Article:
Morning Story and Dilbert

Vintage Dilbert
March 3, 1993

A certain shopkeeper sent his son to learn about the secret of happiness from the wisest man in the world. The lad wandered through the desert for 40 days, and finally came upon a beautiful castle, high atop a mountain. It was there that the wise man lived.

Rather than finding a saintly man, though, our hero, on entering the main room of the castle, saw a hive of activity: tradesmen came and went, people were conversing in the corners, a small orchestra was playing soft music, and there was a table covered with platters of the most delicious food in that part of the world.

The wise man conversed with everyone, and the boy had to wait for two hours before it was his turn to be given the man’s attention.

The wise man listened attentively to the boy’s explanation of why he had come, but told him that he didn’t have time just then to explain the secret of happiness. He suggested that the boy look around the palace and return in two hours.

“Meanwhile, I want to ask you to do something,” said the wise man, handing the boy a teaspoon that held two drops of oil. “As you wander around, carry this spoon with you without allowing the oil to spill.”

The boy began climbing and descending the many stairways of the palace, keeping his eyes fixed on the spoon. After two hours, he returned to the room where the wise man was.

“Well,” asked the wise man, “Did you see the Persian tapestries that are hanging in my dining hall? Did you see the garden that it took the master gardener ten years to create? Did you notice the beautiful parchments in my library?”

The boy was embarrassed, and confessed that he had observed nothing. His only concern had been not to spill the oil that the wise man had entrusted to him.

“Then go back and observe the marvels of my world,” said the wise man. “You cannot trust a man if you don’t know his house.”

Relieved, the boy picked up the spoon and returned to his exploration of the palace, this time observing all of the works of art on the ceilings and the walls. He saw the gardens, the mountains all around him, the beauty of the flowers, and the taste with which everything had been selected. Upon returning to the wise man, he related in detail everything he had seen.

“But where are the drops of oil I entrusted to you?” asked the wise man. Looking down at the spoon he held, the boy saw that the oil was gone.

“Well, there is only one piece of advice I can give you,” said the wisest of wise men.

“The secret of happiness is to see all the marvels of the world and never to forget the drops of oil on the spoon.”

-- By Paul Coelho in "The Alchemist"

Originally posted on Morning Story and Dilbert:

dilbert

Close your eyes and go back… Before the Internet, or the MAC…
Before semi automatics and crack…

Way back. I’m talkin’ ’bout…

Hide and seek at dusk. Sittin’ on the porch, The Good Humor Man, and Red Light, Green Light.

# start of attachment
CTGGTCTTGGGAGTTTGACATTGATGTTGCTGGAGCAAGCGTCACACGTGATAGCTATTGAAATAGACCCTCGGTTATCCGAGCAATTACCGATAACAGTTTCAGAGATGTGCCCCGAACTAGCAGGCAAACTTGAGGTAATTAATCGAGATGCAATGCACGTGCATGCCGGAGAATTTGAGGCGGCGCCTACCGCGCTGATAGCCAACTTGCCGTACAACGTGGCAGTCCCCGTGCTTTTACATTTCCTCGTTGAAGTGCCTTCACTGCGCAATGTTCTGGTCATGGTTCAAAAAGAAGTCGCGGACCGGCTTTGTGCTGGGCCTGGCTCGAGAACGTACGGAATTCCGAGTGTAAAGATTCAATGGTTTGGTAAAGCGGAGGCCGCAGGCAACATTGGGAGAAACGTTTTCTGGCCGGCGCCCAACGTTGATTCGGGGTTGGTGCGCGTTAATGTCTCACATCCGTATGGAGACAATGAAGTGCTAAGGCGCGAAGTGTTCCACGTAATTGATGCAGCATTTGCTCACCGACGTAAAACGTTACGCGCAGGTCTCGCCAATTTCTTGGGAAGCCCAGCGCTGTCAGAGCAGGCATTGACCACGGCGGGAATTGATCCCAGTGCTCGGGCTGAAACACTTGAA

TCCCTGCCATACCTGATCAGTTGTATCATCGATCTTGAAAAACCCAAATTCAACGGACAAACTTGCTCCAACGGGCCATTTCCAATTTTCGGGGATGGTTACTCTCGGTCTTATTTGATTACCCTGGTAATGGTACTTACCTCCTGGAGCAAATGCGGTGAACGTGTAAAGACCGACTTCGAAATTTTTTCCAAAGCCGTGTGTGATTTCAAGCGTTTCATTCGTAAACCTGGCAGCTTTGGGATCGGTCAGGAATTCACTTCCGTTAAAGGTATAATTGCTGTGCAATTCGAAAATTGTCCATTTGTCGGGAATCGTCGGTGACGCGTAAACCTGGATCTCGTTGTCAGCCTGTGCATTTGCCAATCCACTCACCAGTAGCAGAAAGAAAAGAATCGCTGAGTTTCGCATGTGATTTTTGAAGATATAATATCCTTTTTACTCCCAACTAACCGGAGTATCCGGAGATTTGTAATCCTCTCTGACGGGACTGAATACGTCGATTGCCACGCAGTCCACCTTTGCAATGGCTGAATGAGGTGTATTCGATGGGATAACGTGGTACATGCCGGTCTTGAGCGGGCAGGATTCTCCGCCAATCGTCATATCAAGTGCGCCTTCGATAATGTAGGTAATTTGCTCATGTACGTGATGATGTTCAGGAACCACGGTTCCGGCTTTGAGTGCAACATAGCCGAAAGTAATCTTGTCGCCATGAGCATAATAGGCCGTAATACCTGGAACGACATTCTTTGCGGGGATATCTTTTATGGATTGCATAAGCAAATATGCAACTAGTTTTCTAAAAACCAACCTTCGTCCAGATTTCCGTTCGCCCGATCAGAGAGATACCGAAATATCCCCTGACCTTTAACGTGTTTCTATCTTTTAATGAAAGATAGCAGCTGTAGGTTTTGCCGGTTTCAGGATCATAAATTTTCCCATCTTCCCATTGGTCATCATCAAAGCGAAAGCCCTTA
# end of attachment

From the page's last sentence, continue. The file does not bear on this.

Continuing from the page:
Chocolate milk, Lunch tickets, Penny candy in a brown paper bag.
Playin’ Pinball at the corner store. Hopscotch, butterscotch, doubledutch, Jacks, kickball, dodgeball, Mother May I? Red Rover and Roly Poly.

Double Dog Dares! Hula Hoops and Sunflower Seeds, Mary Janes, Banana Splits, Wax Lips and Mustaches. And running through the sprinklers.

The smells of outdoors… and lickin’ salty lips.
Watchin’ Saturday Morning cartoons like Fat Albert, Road Runner, He-Man, The Three Stooges, and Bugs. Or back further… 
listening to Superman and The Shadow on the radio.

Catchin’ lightening bugs in a jar, Playin’ sling shot.

Remember when around the corner seemed far away… and going downtown seemed like going…

View original 374 more words

Morning Story and Dilbert

Vintage Dilbert
February 27, 2007

That first afternoon, when I came downstairs from my third floor classroom and put my hand in my mailbox, I got a sinking feeling in the pit of my stomach.

The check I expected and badly needed wasn’t there.

When I turned around and asked the school secretary what happened, she informed me that the teachers weren’t paid until the end of the month. This was a problem. I had four dollars in my wallet, and the end of the month was a whole month away.

My prior teaching experience had been in small town schools in Southwest Missouri, where the teachers were always given the first month’s check the first day of school. Now, here in the big St. Louis Public School System, I found things worked differently.

What to do? I had come into St. Louis two weeks before as required for all new teachers to go over the course of study and had spent my little reserve. Now the four dollars I had left wouldn’t even pay for my cheap motel room that night, much less buy dinner and gasoline.

I had my trumpet in the car, as I played trumpet as well as a little piano, and my first thought was to find a “gig” that night, but it was too late in the afternoon, and I didn’t know the city well enough to go looking. So I did something most musicians have done at one time or another. I decided to hock my horn.

I drove downtown to an unpleasant area where the hock shops, cheap bars and winos were. I hocked my trumpet for fifteen dollars, and now I had enough money to get through the night and the next day of school, but then what?

There was a little bar next to the pawn shop. I walked in, sat at the bar and ordered a thirty five cent beer. I was the only customer, except for an old wino with a gray beard who had passed out at a back table. I sat there sipping my beer and trying to think my way out of this problem.

“You look like you lost your last friend, Sonny,” said the bartender. “What’s the matter?”